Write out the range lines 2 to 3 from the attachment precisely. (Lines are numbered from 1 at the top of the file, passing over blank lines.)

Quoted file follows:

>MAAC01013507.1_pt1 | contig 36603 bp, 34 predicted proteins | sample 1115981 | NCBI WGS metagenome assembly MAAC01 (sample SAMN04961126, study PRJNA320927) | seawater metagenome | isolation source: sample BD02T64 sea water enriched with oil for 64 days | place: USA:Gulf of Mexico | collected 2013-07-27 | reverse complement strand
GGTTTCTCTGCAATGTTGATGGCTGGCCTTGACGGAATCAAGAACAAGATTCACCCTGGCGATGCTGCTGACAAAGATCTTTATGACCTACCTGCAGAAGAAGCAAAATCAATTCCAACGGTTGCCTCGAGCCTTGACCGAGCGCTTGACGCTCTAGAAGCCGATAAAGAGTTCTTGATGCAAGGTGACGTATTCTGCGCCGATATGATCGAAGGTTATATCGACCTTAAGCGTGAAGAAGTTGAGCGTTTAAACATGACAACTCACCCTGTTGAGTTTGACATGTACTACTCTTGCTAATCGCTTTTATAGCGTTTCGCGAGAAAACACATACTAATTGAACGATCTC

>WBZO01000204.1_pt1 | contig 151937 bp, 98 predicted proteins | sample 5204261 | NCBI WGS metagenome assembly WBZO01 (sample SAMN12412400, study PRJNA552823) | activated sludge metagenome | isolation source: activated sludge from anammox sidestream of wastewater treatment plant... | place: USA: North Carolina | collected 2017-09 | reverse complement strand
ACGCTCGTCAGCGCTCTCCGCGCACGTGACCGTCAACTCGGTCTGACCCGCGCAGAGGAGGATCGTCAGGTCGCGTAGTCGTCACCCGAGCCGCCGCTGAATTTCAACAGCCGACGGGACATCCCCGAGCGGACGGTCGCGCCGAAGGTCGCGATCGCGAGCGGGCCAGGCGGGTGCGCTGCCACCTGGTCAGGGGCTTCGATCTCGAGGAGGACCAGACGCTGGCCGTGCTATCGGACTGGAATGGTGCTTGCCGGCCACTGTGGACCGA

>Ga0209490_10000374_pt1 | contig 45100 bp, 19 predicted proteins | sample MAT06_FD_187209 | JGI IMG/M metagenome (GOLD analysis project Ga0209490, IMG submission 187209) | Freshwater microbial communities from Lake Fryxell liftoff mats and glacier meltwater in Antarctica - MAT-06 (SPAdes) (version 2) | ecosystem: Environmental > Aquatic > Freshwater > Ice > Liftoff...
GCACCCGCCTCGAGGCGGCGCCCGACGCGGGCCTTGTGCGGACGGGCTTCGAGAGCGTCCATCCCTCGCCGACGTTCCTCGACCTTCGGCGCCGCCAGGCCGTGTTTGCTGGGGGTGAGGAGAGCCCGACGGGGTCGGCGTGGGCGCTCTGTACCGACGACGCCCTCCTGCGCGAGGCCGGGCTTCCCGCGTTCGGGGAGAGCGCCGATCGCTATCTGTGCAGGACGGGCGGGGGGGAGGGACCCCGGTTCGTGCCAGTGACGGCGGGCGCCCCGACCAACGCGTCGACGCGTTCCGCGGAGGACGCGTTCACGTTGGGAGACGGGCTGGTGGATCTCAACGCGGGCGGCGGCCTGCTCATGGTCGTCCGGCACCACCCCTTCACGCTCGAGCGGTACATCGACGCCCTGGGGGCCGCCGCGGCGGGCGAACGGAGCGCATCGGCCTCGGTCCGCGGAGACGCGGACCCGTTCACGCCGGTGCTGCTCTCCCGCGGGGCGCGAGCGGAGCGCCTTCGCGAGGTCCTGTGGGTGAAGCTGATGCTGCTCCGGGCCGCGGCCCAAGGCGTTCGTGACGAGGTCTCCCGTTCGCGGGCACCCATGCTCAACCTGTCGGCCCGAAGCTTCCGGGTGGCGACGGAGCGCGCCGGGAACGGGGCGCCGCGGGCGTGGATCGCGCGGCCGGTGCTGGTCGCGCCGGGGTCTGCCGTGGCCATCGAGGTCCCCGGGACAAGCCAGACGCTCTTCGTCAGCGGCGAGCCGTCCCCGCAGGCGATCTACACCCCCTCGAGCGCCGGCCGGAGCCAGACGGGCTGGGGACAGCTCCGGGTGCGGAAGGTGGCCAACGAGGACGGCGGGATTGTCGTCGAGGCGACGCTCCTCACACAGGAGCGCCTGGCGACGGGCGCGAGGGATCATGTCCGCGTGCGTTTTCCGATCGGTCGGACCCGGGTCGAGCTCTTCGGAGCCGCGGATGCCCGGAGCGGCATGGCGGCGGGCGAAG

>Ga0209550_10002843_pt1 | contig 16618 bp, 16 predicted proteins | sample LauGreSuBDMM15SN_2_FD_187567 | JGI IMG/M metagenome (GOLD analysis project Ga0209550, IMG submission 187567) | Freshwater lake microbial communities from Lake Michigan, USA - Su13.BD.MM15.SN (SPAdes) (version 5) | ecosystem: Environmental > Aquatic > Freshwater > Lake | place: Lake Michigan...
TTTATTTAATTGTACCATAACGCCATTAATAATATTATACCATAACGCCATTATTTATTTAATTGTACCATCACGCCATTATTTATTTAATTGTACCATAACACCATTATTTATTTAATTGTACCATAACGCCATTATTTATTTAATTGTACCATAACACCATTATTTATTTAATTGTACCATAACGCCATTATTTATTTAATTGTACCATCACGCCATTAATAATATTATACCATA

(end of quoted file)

GGTTTCTCTGCAATGTTGATGGCTGGCCTTGACGGAATCAAGAACAAGATTCACCCTGGCGATGCTGCTGACAAAGATCTTTATGACCTACCTGCAGAAGAAGCAAAATCAATTCCAACGGTTGCCTCGAGCCTTGACCGAGCGCTTGACGCTCTAGAAGCCGATAAAGAGTTCTTGATGCAAGGTGACGTATTCTGCGCCGATATGATCGAAGGTTATATCGACCTTAAGCGTGAAGAAGTTGAGCGTTTAAACATGACAACTCACCCTGTTGAGTTTGACATGTACTACTCTTGCTAATCGCTTTTATAGCGTTTCGCGAGAAAACACATACTAATTGAACGATCTC

>WBZO01000204.1_pt1 | contig 151937 bp, 98 predicted proteins | sample 5204261 | NCBI WGS metagenome assembly WBZO01 (sample SAMN12412400, study PRJNA552823) | activated sludge metagenome | isolation source: activated sludge from anammox sidestream of wastewater treatment plant... | place: USA: North Carolina | collected 2017-09 | reverse complement strand